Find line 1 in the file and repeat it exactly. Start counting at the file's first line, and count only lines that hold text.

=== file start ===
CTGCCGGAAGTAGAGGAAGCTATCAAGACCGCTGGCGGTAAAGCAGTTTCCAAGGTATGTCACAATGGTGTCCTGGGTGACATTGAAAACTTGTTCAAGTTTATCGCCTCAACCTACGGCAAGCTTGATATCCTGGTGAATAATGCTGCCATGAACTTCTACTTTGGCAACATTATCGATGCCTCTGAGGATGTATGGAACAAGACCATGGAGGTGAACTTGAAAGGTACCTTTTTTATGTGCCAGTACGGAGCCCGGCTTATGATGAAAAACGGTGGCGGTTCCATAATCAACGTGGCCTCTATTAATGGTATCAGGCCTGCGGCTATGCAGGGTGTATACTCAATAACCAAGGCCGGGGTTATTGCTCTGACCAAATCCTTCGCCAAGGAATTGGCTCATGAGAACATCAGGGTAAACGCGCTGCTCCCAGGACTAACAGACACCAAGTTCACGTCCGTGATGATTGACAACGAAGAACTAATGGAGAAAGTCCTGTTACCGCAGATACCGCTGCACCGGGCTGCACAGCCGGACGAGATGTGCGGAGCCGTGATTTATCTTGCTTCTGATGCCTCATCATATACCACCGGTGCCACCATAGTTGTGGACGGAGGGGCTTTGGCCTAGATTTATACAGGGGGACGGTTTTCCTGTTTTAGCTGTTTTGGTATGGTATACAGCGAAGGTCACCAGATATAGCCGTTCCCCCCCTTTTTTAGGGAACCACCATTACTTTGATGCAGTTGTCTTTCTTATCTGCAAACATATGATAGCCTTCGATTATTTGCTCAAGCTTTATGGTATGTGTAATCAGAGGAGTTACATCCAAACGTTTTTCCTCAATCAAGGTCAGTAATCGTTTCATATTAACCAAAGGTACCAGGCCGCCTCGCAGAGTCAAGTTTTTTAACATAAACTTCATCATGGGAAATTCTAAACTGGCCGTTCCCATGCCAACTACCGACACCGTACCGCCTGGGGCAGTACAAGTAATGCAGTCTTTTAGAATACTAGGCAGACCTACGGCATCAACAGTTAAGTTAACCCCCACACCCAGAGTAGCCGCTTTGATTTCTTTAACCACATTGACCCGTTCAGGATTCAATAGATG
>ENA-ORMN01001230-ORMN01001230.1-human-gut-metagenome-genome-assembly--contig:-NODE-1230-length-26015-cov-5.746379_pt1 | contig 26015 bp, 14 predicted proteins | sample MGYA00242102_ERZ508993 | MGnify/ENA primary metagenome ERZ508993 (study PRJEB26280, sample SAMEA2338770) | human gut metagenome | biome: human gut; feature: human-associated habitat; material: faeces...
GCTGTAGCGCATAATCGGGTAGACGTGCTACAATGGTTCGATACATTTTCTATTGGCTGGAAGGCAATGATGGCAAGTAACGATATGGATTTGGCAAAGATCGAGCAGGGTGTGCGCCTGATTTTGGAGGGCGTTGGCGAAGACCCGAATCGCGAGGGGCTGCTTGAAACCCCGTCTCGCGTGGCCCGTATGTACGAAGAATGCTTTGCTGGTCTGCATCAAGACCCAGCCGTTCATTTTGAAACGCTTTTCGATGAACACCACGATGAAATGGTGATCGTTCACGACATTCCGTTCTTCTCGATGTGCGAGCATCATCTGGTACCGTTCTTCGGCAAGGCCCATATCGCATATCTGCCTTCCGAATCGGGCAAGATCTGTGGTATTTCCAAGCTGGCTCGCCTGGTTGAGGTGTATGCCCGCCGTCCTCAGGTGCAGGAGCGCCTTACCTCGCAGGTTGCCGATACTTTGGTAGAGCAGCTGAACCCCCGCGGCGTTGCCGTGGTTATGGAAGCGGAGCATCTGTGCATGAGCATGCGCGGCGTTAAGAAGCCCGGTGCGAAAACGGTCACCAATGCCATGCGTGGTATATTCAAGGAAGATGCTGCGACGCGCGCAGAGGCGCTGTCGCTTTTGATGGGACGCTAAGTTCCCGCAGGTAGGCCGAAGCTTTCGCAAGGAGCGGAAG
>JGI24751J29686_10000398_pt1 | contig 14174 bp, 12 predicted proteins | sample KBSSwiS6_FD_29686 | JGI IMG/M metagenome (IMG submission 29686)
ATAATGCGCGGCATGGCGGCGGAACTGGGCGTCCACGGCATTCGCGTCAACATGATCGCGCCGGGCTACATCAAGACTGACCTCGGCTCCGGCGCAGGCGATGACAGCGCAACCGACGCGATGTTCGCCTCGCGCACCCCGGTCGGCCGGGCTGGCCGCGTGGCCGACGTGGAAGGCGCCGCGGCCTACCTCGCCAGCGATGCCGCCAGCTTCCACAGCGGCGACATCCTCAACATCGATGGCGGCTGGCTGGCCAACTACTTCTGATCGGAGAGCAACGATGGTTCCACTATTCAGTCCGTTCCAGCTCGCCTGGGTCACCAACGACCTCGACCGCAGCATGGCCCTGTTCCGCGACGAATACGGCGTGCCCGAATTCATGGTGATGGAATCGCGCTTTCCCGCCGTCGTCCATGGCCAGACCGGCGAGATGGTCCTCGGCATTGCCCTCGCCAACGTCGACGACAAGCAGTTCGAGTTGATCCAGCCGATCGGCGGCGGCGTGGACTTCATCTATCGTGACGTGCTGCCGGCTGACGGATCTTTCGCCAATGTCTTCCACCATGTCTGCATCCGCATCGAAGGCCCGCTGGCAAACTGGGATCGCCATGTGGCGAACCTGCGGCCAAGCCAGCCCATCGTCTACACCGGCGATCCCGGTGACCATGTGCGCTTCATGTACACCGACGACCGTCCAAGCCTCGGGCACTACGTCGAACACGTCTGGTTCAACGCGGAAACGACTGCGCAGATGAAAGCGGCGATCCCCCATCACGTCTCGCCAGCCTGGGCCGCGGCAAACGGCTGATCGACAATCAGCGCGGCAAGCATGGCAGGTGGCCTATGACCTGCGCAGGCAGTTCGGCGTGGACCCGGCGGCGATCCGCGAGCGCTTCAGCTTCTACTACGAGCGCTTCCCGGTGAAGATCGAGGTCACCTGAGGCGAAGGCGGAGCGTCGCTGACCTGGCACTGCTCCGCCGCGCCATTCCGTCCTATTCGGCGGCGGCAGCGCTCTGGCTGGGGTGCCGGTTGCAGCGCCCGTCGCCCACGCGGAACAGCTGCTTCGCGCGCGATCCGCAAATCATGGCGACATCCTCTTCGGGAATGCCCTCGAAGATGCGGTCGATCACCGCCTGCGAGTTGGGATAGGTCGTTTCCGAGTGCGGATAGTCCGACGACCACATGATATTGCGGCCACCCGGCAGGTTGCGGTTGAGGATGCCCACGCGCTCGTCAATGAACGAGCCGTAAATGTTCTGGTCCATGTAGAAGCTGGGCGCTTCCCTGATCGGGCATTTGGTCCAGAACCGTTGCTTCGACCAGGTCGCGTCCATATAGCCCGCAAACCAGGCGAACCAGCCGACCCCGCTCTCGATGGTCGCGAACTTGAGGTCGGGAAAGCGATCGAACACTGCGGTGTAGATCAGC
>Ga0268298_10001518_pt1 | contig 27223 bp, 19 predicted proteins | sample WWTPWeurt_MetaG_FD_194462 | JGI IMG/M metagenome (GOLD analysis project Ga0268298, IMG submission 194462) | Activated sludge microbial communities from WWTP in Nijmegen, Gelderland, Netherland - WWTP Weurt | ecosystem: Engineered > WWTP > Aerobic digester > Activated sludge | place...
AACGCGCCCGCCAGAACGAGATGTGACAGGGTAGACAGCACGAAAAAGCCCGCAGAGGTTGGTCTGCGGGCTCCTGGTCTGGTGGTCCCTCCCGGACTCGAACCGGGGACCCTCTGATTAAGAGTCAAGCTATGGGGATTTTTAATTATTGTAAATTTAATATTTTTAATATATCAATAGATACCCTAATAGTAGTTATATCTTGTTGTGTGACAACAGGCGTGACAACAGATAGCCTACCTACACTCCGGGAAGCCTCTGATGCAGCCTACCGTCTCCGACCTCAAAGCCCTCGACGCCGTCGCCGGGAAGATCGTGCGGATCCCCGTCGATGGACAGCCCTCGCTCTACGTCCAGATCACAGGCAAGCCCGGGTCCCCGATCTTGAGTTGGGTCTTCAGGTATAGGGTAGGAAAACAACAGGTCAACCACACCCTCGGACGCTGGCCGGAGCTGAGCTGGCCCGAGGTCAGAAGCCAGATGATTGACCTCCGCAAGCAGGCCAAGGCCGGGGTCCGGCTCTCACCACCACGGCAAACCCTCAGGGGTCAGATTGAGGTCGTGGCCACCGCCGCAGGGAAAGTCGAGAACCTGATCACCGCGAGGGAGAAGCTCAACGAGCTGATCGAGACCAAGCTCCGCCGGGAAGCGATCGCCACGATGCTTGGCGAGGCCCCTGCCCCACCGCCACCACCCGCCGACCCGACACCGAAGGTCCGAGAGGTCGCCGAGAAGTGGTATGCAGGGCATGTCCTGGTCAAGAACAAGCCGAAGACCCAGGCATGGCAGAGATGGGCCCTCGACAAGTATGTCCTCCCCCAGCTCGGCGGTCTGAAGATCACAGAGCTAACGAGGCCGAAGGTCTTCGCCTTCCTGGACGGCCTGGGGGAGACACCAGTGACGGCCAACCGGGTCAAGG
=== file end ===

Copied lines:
CTGCCGGAAGTAGAGGAAGCTATCAAGACCGCTGGCGGTAAAGCAGTTTCCAAGGTATGTCACAATGGTGTCCTGGGTGACATTGAAAACTTGTTCAAGTTTATCGCCTCAACCTACGGCAAGCTTGATATCCTGGTGAATAATGCTGCCATGAACTTCTACTTTGGCAACATTATCGATGCCTCTGAGGATGTATGGAACAAGACCATGGAGGTGAACTTGAAAGGTACCTTTTTTATGTGCCAGTACGGAGCCCGGCTTATGATGAAAAACGGTGGCGGTTCCATAATCAACGTGGCCTCTATTAATGGTATCAGGCCTGCGGCTATGCAGGGTGTATACTCAATAACCAAGGCCGGGGTTATTGCTCTGACCAAATCCTTCGCCAAGGAATTGGCTCATGAGAACATCAGGGTAAACGCGCTGCTCCCAGGACTAACAGACACCAAGTTCACGTCCGTGATGATTGACAACGAAGAACTAATGGAGAAAGTCCTGTTACCGCAGATACCGCTGCACCGGGCTGCACAGCCGGACGAGATGTGCGGAGCCGTGATTTATCTTGCTTCTGATGCCTCATCATATACCACCGGTGCCACCATAGTTGTGGACGGAGGGGCTTTGGCCTAGATTTATACAGGGGGACGGTTTTCCTGTTTTAGCTGTTTTGGTATGGTATACAGCGAAGGTCACCAGATATAGCCGTTCCCCCCCTTTTTTAGGGAACCACCATTACTTTGATGCAGTTGTCTTTCTTATCTGCAAACATATGATAGCCTTCGATTATTTGCTCAAGCTTTATGGTATGTGTAATCAGAGGAGTTACATCCAAACGTTTTTCCTCAATCAAGGTCAGTAATCGTTTCATATTAACCAAAGGTACCAGGCCGCCTCGCAGAGTCAAGTTTTTTAACATAAACTTCATCATGGGAAATTCTAAACTGGCCGTTCCCATGCCAACTACCGACACCGTACCGCCTGGGGCAGTACAAGTAATGCAGTCTTTTAGAATACTAGGCAGACCTACGGCATCAACAGTTAAGTTAACCCCCACACCCAGAGTAGCCGCTTTGATTTCTTTAACCACATTGACCCGTTCAGGATTCAATAGATG